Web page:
4. 4.  Masculine Hegemony is a term that is more specific in its meaning than hegemony. It accounts for the existence of multiple masculinities and suggests that dominant social structures privilege heterosexual masculinity above other forms.  Marginalized and Subordinated Masculinities HEGEMONY
  5. 5. FEMINIST READINGS  Feminist perspectives engage with popular culture texts (television programs, advertisements, music videos, etc.) as sites of struggle.  Or in other words, as spaces where preferred and/or oppositional readings are presented.  Preferred readings reinforce patriarchal beliefs and behaviors through normalization.  Blatant (obvious)  Occluded (hidden in the subtext)  Oppositional readings challenge dominant ideologies (the beliefs and behaviors that wider society takes-for-granted).  Inflected  Subverted
  6. 6.  First Wave  First wave feminism began in the 19th century.  It focused on officially mandated inequalities, particularly women’s lack of voting rights.  Susan B. Anthony, Margaret Sanger, Anna Howard, and Elizabeth Cady Stanton (suffragettes that led the movement)  With the passage of the 19th Amendment in 1920, the voting rights of women were secured.  Second Wave  Betty Friedan’s book The Feminine Mystique is often credited as sparking second wave feminism.  “the problem that has no name” (married women in the 1950s and 1960s)  Unlike first wave feminism (which focused on voting and property rights for women), second wave feminism preoccupied itself with a wider range of issues, such as: Family life, the workplace, sexuality, reproductive rights, rape, and other unofficial inequalities. WAVES OF FEMINISM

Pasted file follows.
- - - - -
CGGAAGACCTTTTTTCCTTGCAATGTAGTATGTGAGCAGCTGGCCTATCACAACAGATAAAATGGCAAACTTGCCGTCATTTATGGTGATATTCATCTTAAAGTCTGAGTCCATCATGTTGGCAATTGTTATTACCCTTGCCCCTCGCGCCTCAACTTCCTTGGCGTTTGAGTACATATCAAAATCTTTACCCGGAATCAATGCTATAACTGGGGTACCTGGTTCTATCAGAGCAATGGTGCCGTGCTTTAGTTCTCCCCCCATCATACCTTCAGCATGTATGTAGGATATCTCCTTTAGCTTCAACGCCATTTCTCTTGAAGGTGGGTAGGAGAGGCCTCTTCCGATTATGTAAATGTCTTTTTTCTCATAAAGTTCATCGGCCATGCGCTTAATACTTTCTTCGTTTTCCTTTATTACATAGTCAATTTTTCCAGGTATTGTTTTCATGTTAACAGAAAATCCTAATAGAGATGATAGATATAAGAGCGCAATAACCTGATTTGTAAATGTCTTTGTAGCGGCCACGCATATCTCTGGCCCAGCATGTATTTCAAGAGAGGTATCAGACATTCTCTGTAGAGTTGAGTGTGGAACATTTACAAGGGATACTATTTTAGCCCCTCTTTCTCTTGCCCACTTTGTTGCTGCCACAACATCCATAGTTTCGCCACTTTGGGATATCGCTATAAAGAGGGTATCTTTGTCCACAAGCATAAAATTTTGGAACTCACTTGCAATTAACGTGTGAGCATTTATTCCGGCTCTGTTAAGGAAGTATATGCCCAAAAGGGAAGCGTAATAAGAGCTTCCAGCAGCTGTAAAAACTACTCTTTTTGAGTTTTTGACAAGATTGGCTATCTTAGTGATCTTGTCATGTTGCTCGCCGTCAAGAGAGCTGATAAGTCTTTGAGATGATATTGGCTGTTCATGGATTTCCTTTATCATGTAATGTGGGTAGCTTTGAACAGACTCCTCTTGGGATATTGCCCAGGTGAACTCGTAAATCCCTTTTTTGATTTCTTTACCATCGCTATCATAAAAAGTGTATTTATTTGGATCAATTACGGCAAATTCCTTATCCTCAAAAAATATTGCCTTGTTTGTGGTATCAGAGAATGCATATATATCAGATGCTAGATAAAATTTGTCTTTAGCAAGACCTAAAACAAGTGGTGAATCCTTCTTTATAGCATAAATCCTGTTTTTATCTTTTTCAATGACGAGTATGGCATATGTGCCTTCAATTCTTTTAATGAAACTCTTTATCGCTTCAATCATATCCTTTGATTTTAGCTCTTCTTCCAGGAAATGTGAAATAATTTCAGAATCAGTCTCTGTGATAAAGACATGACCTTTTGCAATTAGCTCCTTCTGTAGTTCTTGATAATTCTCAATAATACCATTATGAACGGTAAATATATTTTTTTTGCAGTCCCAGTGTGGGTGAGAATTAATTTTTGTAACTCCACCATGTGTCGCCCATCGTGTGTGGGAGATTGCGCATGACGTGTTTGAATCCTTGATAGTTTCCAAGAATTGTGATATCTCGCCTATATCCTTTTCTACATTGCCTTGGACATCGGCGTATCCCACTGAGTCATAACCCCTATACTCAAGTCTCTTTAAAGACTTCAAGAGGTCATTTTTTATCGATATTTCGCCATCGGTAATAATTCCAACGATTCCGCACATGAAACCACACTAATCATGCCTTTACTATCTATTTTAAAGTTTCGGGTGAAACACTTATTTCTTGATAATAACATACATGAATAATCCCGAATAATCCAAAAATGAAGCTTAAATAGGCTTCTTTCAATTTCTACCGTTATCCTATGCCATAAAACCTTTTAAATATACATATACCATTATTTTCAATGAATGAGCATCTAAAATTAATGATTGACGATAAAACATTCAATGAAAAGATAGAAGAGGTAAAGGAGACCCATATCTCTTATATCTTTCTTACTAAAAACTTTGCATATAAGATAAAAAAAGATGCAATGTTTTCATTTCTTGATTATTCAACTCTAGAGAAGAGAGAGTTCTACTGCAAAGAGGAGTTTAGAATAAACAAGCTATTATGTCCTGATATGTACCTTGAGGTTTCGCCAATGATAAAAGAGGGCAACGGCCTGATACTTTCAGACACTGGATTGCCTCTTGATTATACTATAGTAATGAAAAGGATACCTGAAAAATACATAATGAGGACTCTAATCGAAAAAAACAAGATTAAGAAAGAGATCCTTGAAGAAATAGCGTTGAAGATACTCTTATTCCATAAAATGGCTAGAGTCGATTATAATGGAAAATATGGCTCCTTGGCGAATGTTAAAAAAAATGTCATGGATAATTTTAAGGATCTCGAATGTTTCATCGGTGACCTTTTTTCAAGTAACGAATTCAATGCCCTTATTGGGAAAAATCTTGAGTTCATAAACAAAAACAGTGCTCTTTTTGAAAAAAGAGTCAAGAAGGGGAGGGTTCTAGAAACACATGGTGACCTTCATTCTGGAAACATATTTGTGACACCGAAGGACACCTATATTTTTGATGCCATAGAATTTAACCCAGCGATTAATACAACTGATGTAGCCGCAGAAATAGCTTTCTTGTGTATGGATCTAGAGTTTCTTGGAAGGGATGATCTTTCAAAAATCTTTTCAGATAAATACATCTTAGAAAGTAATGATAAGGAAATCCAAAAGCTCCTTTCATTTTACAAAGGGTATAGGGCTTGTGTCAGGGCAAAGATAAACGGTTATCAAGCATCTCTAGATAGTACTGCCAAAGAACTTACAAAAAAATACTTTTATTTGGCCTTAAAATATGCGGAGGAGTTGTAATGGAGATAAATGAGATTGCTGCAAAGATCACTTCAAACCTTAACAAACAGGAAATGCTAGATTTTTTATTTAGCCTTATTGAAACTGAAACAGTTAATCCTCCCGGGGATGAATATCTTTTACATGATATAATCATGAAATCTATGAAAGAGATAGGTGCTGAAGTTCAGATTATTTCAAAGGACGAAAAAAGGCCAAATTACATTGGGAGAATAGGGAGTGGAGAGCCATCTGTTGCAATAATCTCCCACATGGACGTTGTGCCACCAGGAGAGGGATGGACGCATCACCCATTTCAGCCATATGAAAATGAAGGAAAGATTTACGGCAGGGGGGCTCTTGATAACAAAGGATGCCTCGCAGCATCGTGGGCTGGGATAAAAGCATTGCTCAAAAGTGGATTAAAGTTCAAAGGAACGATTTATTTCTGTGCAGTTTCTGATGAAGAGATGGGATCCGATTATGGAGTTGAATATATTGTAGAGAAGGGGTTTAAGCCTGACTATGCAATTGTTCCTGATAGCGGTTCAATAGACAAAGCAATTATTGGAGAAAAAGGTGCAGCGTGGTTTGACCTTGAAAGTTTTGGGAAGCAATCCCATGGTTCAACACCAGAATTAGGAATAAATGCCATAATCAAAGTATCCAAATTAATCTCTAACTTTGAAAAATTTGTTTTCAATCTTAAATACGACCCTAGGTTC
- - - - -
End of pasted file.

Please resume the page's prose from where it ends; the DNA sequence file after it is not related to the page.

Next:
7. 7.  Third Wave  Standpoints: unique understandings (or experiences) of the world that are shaped by where individuals are situated within it (in terms of class, gender, race, sexual identity, etc.)  Third wave feminists have stated that the perspectives of dominant groups are limited. Furthermore, because people in positions of power often fail to recognize inequality, it continues to perpetuated.  Third wave feminism engages with issues of oppression, such as: bullying, workplace sexism, sexual harassment, date rape. It also works to support victims of violence and challenges binary thinking (sex, gender, sexuality).  Third wave feminism has also tended to be more diverse (addressing the specific concerns of people of color) than previous feminist movements. WAVES OF FEMINISM
  8. 8.  A liberal feminist perspective focuses on achieving opportunities for the inclusion of women in traditionally male-dominated institutions.  Goals of Liberal Feminists: equal access to education, equal pay, ending job sex segregation  Applying this perspective to a popular culture text  Murphy Brown THE LIBERAL FEMINIST PERSPECTIVE